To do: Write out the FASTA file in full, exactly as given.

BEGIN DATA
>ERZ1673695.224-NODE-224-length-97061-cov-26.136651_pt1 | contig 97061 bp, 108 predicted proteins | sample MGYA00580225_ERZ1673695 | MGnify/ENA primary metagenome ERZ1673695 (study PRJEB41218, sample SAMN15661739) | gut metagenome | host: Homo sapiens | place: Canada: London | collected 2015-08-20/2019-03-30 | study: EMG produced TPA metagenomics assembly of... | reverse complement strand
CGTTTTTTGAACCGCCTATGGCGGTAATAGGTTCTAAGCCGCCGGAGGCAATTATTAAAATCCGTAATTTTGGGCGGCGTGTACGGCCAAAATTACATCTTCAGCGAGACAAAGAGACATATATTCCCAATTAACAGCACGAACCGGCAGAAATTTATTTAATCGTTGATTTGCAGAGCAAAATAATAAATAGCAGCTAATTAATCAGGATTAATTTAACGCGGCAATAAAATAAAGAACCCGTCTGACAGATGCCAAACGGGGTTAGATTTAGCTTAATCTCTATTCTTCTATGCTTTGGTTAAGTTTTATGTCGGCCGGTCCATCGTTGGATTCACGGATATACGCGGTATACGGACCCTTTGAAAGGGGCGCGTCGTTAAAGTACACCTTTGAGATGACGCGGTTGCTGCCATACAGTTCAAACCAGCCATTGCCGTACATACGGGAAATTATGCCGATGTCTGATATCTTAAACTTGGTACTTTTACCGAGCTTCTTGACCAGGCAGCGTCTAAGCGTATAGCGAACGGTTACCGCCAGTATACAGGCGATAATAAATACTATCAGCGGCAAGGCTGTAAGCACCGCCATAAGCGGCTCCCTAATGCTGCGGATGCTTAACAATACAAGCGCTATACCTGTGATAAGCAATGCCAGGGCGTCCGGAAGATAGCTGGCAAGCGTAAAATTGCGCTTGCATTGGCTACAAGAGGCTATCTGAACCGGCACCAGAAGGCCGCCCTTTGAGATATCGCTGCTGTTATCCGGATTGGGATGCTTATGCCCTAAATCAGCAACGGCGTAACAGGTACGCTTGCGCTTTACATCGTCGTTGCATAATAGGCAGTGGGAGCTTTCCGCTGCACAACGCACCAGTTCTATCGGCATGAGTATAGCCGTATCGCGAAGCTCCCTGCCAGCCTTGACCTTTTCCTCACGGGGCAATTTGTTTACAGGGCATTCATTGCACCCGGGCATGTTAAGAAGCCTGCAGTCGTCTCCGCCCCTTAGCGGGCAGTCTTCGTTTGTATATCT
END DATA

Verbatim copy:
>ERZ1673695.224-NODE-224-length-97061-cov-26.136651_pt1 | contig 97061 bp, 108 predicted proteins | sample MGYA00580225_ERZ1673695 | MGnify/ENA primary metagenome ERZ1673695 (study PRJEB41218, sample SAMN15661739) | gut metagenome | host: Homo sapiens | place: Canada: London | collected 2015-08-20/2019-03-30 | study: EMG produced TPA metagenomics assembly of... | reverse complement strand
CGTTTTTTGAACCGCCTATGGCGGTAATAGGTTCTAAGCCGCCGGAGGCAATTATTAAAATCCGTAATTTTGGGCGGCGTGTACGGCCAAAATTACATCTTCAGCGAGACAAAGAGACATATATTCCCAATTAACAGCACGAACCGGCAGAAATTTATTTAATCGTTGATTTGCAGAGCAAAATAATAAATAGCAGCTAATTAATCAGGATTAATTTAACGCGGCAATAAAATAAAGAACCCGTCTGACAGATGCCAAACGGGGTTAGATTTAGCTTAATCTCTATTCTTCTATGCTTTGGTTAAGTTTTATGTCGGCCGGTCCATCGTTGGATTCACGGATATACGCGGTATACGGACCCTTTGAAAGGGGCGCGTCGTTAAAGTACACCTTTGAGATGACGCGGTTGCTGCCATACAGTTCAAACCAGCCATTGCCGTACATACGGGAAATTATGCCGATGTCTGATATCTTAAACTTGGTACTTTTACCGAGCTTCTTGACCAGGCAGCGTCTAAGCGTATAGCGAACGGTTACCGCCAGTATACAGGCGATAATAAATACTATCAGCGGCAAGGCTGTAAGCACCGCCATAAGCGGCTCCCTAATGCTGCGGATGCTTAACAATACAAGCGCTATACCTGTGATAAGCAATGCCAGGGCGTCCGGAAGATAGCTGGCAAGCGTAAAATTGCGCTTGCATTGGCTACAAGAGGCTATCTGAACCGGCACCAGAAGGCCGCCCTTTGAGATATCGCTGCTGTTATCCGGATTGGGATGCTTATGCCCTAAATCAGCAACGGCGTAACAGGTACGCTTGCGCTTTACATCGTCGTTGCATAATAGGCAGTGGGAGCTTTCCGCTGCACAACGCACCAGTTCTATCGGCATGAGTATAGCCGTATCGCGAAGCTCCCTGCCAGCCTTGACCTTTTCCTCACGGGGCAATTTGTTTACAGGGCATTCATTGCACCCGGGCATGTTAAGAAGCCTGCAGTCGTCTCCGCCCCTTAGCGGGCAGTCTTCGTTTGTATATCT